Black Country firms’ role in component of the year success

Arron Rimmer, of ADI Treatments, left and Sam Edwards, of the Boro Foundry

The Boro Foundry, located in Stour Vale Road in Lye, and West Bromwich’s ADI Treatments helped the manufacturer of Unimog vehicles develop a new three-point linkage power lift arm for use in the agriculture, forestry and rail sectors.

Together, the trio have taken a steel fabrication and converted it to a casting in Austempered Ductile Iron (ADI).

What was once an inelegant part and prone to distortion/failure, the new cast design is four times stronger in the critical areas, whilst being lighter due to the inherent stiffness of the ADI compared with the steel equivalent.

Organised by the Cast Metals Federation, there were also major accolades for Sarginsons Industries’ digital twin activities (innovation) and MRT Castings (company of the year).

CMF chairman and chief executive of Brownhills-based Castings, Adam Vicary, opened the celebration dinner at the Drayton Manor Resort.

He said: “Despite the gloomy economic predictions, the majority of our foundries are doing well, and this is typified by the quality and innovation of our finalists.

“We can clearly see a commitment to innovation and problem solving, working with customers and embracing new technology from all our winners, not to mention a willingness to collaborate, develop workforces and push forward with sustainability.”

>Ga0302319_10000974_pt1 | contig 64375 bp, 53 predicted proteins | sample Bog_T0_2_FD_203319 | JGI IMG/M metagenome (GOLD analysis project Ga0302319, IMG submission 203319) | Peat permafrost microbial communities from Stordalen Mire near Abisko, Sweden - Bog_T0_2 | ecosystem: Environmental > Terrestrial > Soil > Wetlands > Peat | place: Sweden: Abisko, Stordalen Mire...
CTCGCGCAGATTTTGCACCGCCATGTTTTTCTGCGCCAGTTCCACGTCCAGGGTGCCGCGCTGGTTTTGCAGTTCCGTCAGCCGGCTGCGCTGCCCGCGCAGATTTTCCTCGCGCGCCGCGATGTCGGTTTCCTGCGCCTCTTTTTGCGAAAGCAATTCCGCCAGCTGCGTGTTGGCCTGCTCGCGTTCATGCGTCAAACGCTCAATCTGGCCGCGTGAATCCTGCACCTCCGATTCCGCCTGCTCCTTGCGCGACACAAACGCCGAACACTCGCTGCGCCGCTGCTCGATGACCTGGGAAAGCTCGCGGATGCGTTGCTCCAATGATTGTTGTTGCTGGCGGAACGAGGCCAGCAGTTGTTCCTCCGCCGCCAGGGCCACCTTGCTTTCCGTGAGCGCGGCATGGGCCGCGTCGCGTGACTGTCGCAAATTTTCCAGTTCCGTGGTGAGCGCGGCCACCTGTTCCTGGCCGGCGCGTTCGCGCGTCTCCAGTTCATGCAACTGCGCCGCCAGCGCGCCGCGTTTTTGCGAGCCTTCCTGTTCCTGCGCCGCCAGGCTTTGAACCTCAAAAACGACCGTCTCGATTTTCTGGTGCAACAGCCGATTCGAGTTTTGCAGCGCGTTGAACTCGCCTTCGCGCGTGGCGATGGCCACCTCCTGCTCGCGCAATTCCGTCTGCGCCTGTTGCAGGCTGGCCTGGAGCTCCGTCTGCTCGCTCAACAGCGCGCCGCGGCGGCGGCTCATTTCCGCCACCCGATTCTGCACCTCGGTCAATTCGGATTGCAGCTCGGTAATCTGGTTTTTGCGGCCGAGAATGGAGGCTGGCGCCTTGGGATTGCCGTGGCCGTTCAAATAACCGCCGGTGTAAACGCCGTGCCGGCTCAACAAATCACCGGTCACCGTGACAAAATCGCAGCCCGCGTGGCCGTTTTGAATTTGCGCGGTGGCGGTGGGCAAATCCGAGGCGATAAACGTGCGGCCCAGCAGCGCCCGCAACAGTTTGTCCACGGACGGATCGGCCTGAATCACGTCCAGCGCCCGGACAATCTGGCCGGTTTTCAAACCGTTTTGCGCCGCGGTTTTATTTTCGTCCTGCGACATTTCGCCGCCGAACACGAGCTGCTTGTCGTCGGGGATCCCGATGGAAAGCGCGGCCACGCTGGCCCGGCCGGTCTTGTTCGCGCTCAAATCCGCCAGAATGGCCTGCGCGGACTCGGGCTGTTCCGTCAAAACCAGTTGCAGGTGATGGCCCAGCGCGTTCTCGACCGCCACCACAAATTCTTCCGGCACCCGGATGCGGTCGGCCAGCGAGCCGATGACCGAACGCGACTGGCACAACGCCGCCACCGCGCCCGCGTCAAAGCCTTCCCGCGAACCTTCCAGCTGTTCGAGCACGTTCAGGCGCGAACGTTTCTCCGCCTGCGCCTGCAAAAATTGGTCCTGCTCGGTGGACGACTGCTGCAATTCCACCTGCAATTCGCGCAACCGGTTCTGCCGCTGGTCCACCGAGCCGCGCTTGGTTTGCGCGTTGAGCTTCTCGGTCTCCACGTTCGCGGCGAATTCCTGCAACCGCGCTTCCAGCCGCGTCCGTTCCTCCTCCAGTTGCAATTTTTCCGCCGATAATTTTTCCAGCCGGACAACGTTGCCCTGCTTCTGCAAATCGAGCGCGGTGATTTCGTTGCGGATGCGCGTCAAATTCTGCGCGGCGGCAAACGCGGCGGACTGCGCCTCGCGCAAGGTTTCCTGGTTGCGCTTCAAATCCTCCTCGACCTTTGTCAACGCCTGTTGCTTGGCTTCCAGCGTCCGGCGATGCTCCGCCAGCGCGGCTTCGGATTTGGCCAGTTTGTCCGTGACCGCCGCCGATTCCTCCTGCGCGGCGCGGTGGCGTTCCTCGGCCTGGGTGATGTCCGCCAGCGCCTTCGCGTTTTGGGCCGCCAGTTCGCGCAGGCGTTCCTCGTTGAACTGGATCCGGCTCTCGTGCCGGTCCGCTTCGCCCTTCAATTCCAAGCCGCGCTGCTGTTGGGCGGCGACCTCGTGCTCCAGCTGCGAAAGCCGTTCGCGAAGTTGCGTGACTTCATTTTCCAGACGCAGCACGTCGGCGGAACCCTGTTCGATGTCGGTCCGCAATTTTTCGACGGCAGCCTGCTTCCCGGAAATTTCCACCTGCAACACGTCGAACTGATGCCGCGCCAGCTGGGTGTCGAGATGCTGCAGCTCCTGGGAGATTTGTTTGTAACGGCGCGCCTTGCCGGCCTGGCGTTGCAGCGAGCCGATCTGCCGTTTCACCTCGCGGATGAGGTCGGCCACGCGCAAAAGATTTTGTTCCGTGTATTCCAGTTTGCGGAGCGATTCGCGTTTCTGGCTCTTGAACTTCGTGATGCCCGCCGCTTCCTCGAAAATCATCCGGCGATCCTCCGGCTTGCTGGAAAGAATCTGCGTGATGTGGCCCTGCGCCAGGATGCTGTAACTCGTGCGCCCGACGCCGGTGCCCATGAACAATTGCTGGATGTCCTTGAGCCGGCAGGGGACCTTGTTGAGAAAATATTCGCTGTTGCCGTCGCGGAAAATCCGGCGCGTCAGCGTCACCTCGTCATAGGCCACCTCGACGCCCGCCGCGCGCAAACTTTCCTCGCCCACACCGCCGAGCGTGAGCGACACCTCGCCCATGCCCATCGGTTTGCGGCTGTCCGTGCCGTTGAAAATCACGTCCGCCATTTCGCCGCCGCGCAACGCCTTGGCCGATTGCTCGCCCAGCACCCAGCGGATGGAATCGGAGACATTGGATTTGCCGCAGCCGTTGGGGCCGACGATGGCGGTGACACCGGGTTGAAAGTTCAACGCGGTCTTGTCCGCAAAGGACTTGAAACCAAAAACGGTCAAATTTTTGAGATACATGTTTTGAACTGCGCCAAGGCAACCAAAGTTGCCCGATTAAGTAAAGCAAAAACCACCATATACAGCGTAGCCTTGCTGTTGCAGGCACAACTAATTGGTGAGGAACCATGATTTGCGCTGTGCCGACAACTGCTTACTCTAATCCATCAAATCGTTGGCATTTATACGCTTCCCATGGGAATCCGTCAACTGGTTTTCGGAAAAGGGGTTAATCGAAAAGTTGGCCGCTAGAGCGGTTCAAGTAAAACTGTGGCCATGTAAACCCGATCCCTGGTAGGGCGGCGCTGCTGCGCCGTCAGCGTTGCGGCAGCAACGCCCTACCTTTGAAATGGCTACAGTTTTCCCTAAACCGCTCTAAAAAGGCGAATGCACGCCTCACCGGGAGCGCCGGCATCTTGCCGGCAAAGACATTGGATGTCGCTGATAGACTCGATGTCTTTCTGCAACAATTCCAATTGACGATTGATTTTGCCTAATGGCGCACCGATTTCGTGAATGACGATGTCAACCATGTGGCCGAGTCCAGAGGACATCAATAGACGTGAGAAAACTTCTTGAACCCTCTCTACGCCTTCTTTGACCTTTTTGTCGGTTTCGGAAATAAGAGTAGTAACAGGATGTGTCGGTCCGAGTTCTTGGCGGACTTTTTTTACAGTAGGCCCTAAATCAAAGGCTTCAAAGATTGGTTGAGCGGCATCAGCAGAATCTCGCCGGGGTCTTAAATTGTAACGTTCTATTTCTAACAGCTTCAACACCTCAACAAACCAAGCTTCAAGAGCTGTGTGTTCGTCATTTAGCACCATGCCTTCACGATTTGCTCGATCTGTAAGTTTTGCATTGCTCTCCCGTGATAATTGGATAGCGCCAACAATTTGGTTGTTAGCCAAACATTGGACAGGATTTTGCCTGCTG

He continued: “The castings and foundry industry can be part of the solution to growth for the UK. And let’s remember, our sector makes all the components a modern economy depends upon, and metals recycle forever.”

The UK Cast Metals Industry Awards, which attracted nearly 200 guests, focused on the great castings being manufactured in metal by UK foundries, and their huge achievements in innovation, growth and component performance.

Co-presented by Dr Pam Murrell of the Cast Metals Federation (CMF) and comedian Patrick Monahan, the evening clearly showcased the successes of the sector and its evolving impact on UK manufacturing.

Arron Rimmer, Director at ADI Treatments, said: “The use of casting as the ‘route to manufacture’ for this component now allows greater flexibility in producing design variants for the customer, greater reliability and a cleaner geometry, with the additional possibility for the client logo to be ‘cast on’, and larger batches are now viable on a reduced timescale. This was a great project to be involved in.”

The final element of the evening was a presentation from William Cook Cast Products on its work in making ‘Shiny Sheff’ – a memorial to commemorate the 40th anniversary of the sinking of the HMS Sheffield during the Falklands conflict with the loss of 20 personnel.

Both the base and the crests were cast by the company in stainless streel and the memorial is now located at the National Memorial Arboretum in Staffordshire.

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